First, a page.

This one comes straight from the ghosts of Christmas past, prior to the Silver Bullet Band, when Seger was still recording under the name Bob Seger and The Last Heard. Recorded in 1966, this single was heavily inspired by the James Brown number 'Papa's Got A Brand New Bag.' Seger bares all here, completely letting loose some soul that can only stem from Detroit. (His version of 'The Little Drummer Boy,' which comes out Nov. 21 on 'Ultimate Hits - Rock And Roll Never Forgets' is also worthy of a mention.)
It just wouldn't sound like the holidays without including Springsteen, and this holiday staple is the oldest Christmas song (1934) on our list. Blame it on his rustic voice, the jingle of that sleigh bell or perhaps its that sweet shout out to the recently deceased Clarence Clemons, but Springsteen brings the cookies and the milk to the table with this one. Included in his live set as early as December 1973, it's the Dec. 12, 1975 live version of the song that we hear and cherish the most. Granted, it's overplayed but who cares? It's Christmas and we love our Bruce.
Simply having a fit yet? There's no middle ground here, you either love it or hate it. It's Paul and Linda being all lovey-dovey, repeating the same lyric over and over -- "ding-dong-ding dong" -- enjoying the festivities as only members of a band called 'Wings' can. Pure pop, pure Paul, pure synth delight. If you're considering making a move under the mistle-toe this year you can't go wrong if this song is playing. Go for it.
Now we're talking; a real classic, anti-Christmas rocker with a bad-ass attitude to go with it. This is the real McCoy of Christmas songs. Guitars, sass and a storyline that holds your attention. Basically, it's everything we've come to love about The Kinks wrapped up in a Union-Jack gift box. No holiday sentiment here, just poor, street kids asking for money instead of presents and willing to beat up Santa in order to get it. The single didn't do very well when it came out, but over time it's become a cult-classic and certainly rates high on our list of the top Christmas songs.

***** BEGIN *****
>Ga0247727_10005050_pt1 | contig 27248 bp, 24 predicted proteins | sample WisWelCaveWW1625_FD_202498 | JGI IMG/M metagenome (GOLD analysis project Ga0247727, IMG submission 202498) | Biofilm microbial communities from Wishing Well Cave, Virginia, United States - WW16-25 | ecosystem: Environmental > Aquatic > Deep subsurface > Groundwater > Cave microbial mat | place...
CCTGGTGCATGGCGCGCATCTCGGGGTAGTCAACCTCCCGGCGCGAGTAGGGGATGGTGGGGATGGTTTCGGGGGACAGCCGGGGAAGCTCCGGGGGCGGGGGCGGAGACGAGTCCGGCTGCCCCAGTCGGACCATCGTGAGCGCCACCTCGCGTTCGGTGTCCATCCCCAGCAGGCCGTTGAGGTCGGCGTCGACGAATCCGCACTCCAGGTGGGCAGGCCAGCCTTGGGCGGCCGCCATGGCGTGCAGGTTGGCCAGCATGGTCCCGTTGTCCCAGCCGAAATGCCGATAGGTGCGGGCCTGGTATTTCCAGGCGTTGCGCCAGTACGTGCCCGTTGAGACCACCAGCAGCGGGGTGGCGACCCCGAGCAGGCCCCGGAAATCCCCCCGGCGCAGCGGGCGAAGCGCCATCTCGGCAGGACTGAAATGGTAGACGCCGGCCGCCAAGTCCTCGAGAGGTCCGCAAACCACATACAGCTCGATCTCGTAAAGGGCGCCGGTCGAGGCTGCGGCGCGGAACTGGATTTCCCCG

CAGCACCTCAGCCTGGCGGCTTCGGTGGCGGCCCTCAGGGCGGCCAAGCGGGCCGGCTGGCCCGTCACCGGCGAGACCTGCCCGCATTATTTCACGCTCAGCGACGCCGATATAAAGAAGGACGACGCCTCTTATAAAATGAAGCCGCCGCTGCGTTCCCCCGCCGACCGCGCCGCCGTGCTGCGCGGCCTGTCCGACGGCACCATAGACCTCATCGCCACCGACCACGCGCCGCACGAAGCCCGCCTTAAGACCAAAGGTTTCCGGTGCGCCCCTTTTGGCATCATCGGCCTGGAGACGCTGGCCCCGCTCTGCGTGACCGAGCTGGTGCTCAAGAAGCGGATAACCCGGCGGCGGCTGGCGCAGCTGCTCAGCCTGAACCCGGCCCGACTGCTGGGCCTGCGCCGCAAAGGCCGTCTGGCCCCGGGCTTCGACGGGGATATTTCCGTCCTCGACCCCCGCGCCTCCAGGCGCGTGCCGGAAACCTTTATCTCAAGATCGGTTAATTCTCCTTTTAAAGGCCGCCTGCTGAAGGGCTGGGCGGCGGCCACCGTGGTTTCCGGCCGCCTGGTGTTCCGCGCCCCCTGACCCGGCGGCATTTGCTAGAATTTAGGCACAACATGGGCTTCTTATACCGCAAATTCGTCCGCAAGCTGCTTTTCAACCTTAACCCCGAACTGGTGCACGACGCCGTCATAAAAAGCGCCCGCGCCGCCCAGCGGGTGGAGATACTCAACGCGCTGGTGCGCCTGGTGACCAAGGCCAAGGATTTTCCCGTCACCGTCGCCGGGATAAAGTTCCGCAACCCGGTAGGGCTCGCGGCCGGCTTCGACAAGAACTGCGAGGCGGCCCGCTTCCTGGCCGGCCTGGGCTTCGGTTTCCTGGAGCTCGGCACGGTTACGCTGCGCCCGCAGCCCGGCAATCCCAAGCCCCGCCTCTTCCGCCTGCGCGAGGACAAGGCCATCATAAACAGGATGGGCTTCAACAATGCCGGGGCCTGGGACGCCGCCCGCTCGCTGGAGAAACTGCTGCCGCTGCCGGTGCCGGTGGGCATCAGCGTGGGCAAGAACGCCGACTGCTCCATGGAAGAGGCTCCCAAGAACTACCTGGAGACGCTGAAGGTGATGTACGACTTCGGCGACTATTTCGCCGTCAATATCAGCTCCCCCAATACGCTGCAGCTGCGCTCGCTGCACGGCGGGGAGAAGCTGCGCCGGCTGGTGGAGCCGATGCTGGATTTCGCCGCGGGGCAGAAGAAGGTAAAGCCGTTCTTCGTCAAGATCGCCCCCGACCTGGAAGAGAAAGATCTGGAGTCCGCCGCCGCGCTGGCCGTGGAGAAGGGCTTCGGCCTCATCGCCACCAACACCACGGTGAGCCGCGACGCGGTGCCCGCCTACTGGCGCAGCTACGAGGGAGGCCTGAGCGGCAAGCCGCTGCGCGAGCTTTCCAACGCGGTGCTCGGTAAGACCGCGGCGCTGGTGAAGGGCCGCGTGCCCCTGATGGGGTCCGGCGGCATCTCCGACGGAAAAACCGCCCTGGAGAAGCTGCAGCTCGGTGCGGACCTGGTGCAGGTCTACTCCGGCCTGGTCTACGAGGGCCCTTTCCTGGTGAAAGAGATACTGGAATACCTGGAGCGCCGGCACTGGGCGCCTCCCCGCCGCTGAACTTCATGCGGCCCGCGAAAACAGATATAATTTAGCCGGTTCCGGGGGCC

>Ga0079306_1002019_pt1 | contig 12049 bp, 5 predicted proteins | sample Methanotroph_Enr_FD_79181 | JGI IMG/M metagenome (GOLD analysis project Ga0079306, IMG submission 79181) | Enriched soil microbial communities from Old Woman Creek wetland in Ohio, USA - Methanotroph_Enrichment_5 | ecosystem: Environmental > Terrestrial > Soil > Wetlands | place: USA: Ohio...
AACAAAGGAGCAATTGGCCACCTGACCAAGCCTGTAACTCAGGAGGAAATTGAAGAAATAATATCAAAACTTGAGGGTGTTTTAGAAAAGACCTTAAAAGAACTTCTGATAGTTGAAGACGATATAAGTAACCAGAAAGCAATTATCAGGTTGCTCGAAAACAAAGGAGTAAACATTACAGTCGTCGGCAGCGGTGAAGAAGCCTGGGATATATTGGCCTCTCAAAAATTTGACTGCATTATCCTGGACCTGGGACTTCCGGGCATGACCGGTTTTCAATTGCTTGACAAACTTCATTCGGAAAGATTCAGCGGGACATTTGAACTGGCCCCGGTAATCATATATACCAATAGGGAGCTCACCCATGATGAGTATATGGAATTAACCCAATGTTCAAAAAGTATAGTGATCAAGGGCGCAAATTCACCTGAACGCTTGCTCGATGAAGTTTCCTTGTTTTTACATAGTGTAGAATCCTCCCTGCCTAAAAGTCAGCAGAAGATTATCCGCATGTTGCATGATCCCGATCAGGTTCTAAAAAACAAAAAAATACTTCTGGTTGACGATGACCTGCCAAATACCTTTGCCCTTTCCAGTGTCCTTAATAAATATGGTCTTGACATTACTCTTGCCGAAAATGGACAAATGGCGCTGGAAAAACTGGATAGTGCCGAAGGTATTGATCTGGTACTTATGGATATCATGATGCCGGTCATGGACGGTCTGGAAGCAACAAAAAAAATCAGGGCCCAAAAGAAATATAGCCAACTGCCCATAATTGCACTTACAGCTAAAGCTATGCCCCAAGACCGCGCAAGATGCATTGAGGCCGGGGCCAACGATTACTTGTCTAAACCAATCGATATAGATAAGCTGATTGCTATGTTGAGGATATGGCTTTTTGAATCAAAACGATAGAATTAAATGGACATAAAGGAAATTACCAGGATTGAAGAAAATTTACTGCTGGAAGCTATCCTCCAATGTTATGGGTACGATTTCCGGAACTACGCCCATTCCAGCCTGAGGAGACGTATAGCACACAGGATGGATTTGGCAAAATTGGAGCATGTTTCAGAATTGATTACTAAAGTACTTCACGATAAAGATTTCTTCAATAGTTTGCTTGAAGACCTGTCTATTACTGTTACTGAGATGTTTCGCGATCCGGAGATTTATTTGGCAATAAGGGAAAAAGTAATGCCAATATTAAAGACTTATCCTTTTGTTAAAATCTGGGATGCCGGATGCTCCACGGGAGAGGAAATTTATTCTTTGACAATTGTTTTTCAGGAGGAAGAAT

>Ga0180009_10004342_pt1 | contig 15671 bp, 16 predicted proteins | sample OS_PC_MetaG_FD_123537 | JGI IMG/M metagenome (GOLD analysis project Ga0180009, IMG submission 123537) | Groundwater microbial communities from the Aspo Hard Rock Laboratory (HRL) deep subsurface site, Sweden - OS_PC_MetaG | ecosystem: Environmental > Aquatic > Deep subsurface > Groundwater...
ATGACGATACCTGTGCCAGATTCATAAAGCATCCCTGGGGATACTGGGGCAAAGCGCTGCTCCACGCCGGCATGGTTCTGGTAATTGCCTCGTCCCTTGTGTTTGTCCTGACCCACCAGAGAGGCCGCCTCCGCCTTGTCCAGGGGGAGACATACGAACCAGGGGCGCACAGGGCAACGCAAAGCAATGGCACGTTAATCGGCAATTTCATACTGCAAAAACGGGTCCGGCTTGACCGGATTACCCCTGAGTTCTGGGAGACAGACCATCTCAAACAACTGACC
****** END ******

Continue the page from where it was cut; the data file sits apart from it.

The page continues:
If this song by John and Yoko doesn't make you shed a tear at least once in your lifetime, you really are a grinch. This protest song about the Vietnam War has become a Christmas standard. It is based on the (1969) campaign that found John and Yoko renting billboards in major cities proclaiming "WAR IS OVER! (If You Want It) Happy Christmas from John and Yoko." It's produced by Phil Spector and features children from the Harlem Community Choir on backing vocals. It's a song that poses the question "what have we done?" and the lyrics are double edged in politics and passion. It's painfully honest, yet the message of peace is loud and clear and it's one that we still hope for, 40 Christmas' later.